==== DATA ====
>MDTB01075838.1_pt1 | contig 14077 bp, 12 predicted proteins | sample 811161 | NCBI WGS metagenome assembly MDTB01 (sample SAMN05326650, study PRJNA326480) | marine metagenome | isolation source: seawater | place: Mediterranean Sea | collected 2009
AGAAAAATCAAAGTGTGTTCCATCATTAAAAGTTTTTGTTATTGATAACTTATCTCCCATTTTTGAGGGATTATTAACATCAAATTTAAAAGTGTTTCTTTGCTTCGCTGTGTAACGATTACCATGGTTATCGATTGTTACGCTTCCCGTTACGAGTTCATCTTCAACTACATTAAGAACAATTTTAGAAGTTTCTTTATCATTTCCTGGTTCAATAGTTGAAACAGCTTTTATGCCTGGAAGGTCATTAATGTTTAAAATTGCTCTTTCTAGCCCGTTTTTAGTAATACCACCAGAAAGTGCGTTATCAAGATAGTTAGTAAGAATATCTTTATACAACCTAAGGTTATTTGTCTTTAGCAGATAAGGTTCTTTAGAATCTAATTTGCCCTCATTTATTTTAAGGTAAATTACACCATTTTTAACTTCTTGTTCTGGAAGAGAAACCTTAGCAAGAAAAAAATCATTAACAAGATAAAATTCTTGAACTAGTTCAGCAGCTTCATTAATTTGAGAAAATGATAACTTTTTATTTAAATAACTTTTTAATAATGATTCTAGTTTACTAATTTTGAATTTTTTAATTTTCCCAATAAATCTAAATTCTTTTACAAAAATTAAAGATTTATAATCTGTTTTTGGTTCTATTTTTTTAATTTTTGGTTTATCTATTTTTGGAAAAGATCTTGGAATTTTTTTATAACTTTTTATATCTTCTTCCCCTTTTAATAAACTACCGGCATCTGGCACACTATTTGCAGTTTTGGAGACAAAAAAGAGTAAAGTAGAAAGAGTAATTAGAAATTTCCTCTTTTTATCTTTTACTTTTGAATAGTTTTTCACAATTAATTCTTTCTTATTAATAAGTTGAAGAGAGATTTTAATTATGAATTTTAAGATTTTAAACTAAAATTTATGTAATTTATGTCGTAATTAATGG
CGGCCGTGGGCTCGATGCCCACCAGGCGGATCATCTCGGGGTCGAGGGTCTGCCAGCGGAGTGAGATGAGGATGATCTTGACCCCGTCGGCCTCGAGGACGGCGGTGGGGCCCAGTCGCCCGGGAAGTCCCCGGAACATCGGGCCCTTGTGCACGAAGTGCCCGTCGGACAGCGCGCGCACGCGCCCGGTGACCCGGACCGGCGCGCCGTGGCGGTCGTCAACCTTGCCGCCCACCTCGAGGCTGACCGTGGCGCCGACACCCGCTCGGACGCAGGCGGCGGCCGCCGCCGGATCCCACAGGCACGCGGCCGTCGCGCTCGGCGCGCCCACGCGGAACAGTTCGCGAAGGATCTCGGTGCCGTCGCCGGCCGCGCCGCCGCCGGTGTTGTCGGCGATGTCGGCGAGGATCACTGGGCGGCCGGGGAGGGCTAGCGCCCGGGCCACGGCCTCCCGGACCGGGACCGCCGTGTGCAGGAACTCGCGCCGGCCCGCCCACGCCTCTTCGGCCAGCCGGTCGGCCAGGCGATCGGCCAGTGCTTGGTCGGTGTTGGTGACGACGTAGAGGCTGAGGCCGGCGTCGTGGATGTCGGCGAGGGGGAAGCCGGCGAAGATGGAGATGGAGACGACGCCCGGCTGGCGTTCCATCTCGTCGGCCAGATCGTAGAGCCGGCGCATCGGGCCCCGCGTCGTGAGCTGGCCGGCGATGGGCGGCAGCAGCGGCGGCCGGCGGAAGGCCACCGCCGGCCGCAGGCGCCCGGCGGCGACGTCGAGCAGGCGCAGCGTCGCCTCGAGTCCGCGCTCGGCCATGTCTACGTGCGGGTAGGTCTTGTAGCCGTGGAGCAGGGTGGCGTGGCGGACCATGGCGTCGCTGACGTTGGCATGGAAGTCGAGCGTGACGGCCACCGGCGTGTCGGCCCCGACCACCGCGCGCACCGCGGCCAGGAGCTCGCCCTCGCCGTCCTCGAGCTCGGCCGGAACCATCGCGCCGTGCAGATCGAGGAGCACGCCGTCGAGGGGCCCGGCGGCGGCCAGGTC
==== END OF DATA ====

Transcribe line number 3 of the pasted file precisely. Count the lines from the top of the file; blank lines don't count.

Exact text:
CGGCCGTGGGCTCGATGCCCACCAGGCGGATCATCTCGGGGTCGAGGGTCTGCCAGCGGAGTGAGATGAGGATGATCTTGACCCCGTCGGCCTCGAGGACGGCGGTGGGGCCCAGTCGCCCGGGAAGTCCCCGGAACATCGGGCCCTTGTGCACGAAGTGCCCGTCGGACAGCGCGCGCACGCGCCCGGTGACCCGGACCGGCGCGCCGTGGCGGTCGTCAACCTTGCCGCCCACCTCGAGGCTGACCGTGGCGCCGACACCCGCTCGGACGCAGGCGGCGGCCGCCGCCGGATCCCACAGGCACGCGGCCGTCGCGCTCGGCGCGCCCACGCGGAACAGTTCGCGAAGGATCTCGGTGCCGTCGCCGGCCGCGCCGCCGCCGGTGTTGTCGGCGATGTCGGCGAGGATCACTGGGCGGCCGGGGAGGGCTAGCGCCCGGGCCACGGCCTCCCGGACCGGGACCGCCGTGTGCAGGAACTCGCGCCGGCCCGCCCACGCCTCTTCGGCCAGCCGGTCGGCCAGGCGATCGGCCAGTGCTTGGTCGGTGTTGGTGACGACGTAGAGGCTGAGGCCGGCGTCGTGGATGTCGGCGAGGGGGAAGCCGGCGAAGATGGAGATGGAGACGACGCCCGGCTGGCGTTCCATCTCGTCGGCCAGATCGTAGAGCCGGCGCATCGGGCCCCGCGTCGTGAGCTGGCCGGCGATGGGCGGCAGCAGCGGCGGCCGGCGGAAGGCCACCGCCGGCCGCAGGCGCCCGGCGGCGACGTCGAGCAGGCGCAGCGTCGCCTCGAGTCCGCGCTCGGCCATGTCTACGTGCGGGTAGGTCTTGTAGCCGTGGAGCAGGGTGGCGTGGCGGACCATGGCGTCGCTGACGTTGGCATGGAAGTCGAGCGTGACGGCCACCGGCGTGTCGGCCCCGACCACCGCGCGCACCGCGGCCAGGAGCTCGCCCTCGCCGTCCTCGAGCTCGGCCGGAACCATCGCGCCGTGCAGATCGAGGAGCACGCCGTCGAGGGGCCCGGCGGCGGCCAGGTC